You might have heard that GitLab had an incident a couple weeks ago. They lost six hours’ worth of data when an employee (a sysadmin) deleted what he thought was an empty file. Then, after the delete, GitLab discovered that all five of their recovery systems had either failed or weren’t working in the first place. Two weeks out, you can find the facts of the situation on most tech blogs, along with suggestions for how to avoid your own GitLab disaster in the future.
There are a lot of things GitLab could have done better. They could have had a working backup system, for instance. But it would be a waste if the situation ends up in textbooks only as a classic “what not to do” example. The value to be learned from the GitLab disaster is in the quality of their response to a serious situation. So go check your backup systems, but then come back, because there is more to learn.
1. Don’t kill the messenger
If your first thought was “that sysadmin is fired,” you are not alone. It just makes sense, right? You delete your company, you get fired. But GitLab didn’t fire the sysadmin. They said everyone makes mistakes.
If nothing else, that should interrupt our well-trained thought process. In most workplace cultures, we talk a lot about encouraging risk-taking and mistake-making as a valuable way to learn. But how often is that actually practiced? Maybe it’s time to take stock of our mistake-response practices, stop thinking of mistakes as a luxury, and start looking at them as an integral part of the growth process.
Did sysadmin make a mistake? Of course. You probably shouldn’t force delete a folder without double checking first. But if you take a step back, you could say that sysadmin became an unplanned GitLab software tester for about 3 minutes—he found a vital flaw that needed to be addressed. Sysadmin deleted a folder. He didn’t cause all five backup systems to fail. GitLab’s response was one companies often only theorize about: don’t punish mistakes, use them.
2. Transparency is better than excuses or silence
When GitLab went down, they immediately tweeted about it. Then they opened a Google doc where they shared live problem-solving as they worked through responses to the incident. They shared that doc with anyone who wanted to look at it. How do we know a sysadmin deleted a folder? Because GitLab told us. They also told us their backups were failing or not turned on. They were totally upfront and honest about the situation as it was happening, and have continued to be after the fact.
They took flack for it. Some said they were too transparent. You can debate the merits of that argument. But here’s a question: on a gut level, do you think more or less highly of GitLab at this point, knowing what happened and how they responded? They didn’t have to keep their users up-to-date on their progress, but they did. They were honest, up front, and clear. They didn’t sugar coat the issue, and they didn’t shy away from admitting their failures.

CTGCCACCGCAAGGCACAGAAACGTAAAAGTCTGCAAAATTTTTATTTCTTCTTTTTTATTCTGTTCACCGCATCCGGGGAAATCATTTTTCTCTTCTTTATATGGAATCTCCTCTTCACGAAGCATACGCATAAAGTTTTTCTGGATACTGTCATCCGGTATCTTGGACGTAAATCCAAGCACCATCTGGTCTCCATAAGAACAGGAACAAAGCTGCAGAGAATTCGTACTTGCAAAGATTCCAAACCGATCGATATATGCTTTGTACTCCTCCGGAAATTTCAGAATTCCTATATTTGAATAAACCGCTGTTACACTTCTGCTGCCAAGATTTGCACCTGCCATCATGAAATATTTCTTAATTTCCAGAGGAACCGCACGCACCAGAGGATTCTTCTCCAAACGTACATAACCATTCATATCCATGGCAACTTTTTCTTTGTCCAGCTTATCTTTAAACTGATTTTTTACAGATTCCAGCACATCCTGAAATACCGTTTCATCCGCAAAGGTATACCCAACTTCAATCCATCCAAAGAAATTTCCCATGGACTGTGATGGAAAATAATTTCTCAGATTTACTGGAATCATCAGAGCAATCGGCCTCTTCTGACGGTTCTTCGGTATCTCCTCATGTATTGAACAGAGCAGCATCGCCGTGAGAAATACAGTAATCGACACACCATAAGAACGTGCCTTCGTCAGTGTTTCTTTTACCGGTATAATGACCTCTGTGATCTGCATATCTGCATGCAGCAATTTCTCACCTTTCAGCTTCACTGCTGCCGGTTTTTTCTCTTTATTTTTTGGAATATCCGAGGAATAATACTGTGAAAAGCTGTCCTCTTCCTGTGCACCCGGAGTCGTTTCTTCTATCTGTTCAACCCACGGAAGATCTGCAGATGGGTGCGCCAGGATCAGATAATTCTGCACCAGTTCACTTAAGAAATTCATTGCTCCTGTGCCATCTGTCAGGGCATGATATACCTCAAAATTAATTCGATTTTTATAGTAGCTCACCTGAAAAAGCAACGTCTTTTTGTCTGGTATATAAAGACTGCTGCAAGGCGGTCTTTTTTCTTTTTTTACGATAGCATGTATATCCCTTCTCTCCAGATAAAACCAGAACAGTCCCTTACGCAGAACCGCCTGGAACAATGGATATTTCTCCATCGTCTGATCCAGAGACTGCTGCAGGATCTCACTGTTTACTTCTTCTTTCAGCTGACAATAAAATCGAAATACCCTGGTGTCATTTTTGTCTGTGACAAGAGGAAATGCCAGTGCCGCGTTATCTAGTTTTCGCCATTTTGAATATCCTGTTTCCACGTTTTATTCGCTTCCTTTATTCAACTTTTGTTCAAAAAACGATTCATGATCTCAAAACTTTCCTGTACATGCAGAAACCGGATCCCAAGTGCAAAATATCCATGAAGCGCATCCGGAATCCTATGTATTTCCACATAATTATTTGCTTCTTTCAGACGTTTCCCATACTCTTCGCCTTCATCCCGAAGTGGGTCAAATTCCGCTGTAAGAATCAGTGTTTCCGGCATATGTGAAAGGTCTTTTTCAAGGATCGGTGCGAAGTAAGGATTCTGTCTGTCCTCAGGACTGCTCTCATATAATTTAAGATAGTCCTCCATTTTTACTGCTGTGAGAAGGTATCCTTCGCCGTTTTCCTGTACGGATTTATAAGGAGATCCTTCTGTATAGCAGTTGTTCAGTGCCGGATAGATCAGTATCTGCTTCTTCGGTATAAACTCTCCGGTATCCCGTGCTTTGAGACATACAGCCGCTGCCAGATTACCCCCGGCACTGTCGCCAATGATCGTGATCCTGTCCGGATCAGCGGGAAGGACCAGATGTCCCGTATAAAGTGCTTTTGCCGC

This is in direct contrast to the general political scene. And you don’t have to look very far to see the difference transparency makes. It’s a big deal. It builds trust and loyalty, and it precludes awkward backtracking conversations later. It does come with risks, of course. If you tell people what you did wrong, they will probably be mad. But they’ll also respect you for being honest. They’ll probably forgive you, too. Because in the end, even when people are mad, they would still rather hear the truth.
“These things happen, and we try to deal with them as professionally as we can. This means being honest and direct. We can be proud of our abilities, but we must be honest about our shortcomings—our ignorance as well as our mistakes.” – The Pragmatic Programmer
3. Learn from mistakes
This sounds obvious, because it is. The problem is that what’s obvious often gets overlooked. How often do we make mistakes and then shove the whole mess under the rug, hoping no one will notice the lump it makes? It’s a high ideal to learn from our mistakes, but it’s a much messier thing to actually do the learning. It involves meetings and postmortems and serious work to fix things. It requires creativity and admitting we might be wrong, and sometimes it means totally scrapping beloved processes in favor of new ones.
The good thing is that if you’ve been transparent about your mistakes, you have a built-in accountability system for fixing them—because everyone will notice if you don’t. It’s a painful process, no one will deny that. We all have a bit of the perfectionist in us that wants to deny ever making a mistake. That can kill a company. If we never admit a mistake, we end up with piles of problems so big the rug can’t cover it anymore. In software development we call that “software rot.” In life we just call it a bad idea.
On the flip side, if we admit mistakes, then dig in and figure out how to do better next time, well, that’s how companies grow. Clean up the mess, straighten the rug, and figure out why the thing broke in the first place so we can make sure it doesn’t break again. It’s called responsibility, and it’s as effective as it sounds.
Learn from GitLab’s mistakes—don’t delete folders without making sure you know what’s in them, and check your backup systems before disaster strikes. But learn from GitLab’s successes, too. Treat your employees with some empathy, and don’t be afraid to fail, and be honest about it when you do. Making mistakes means you’re also making progress.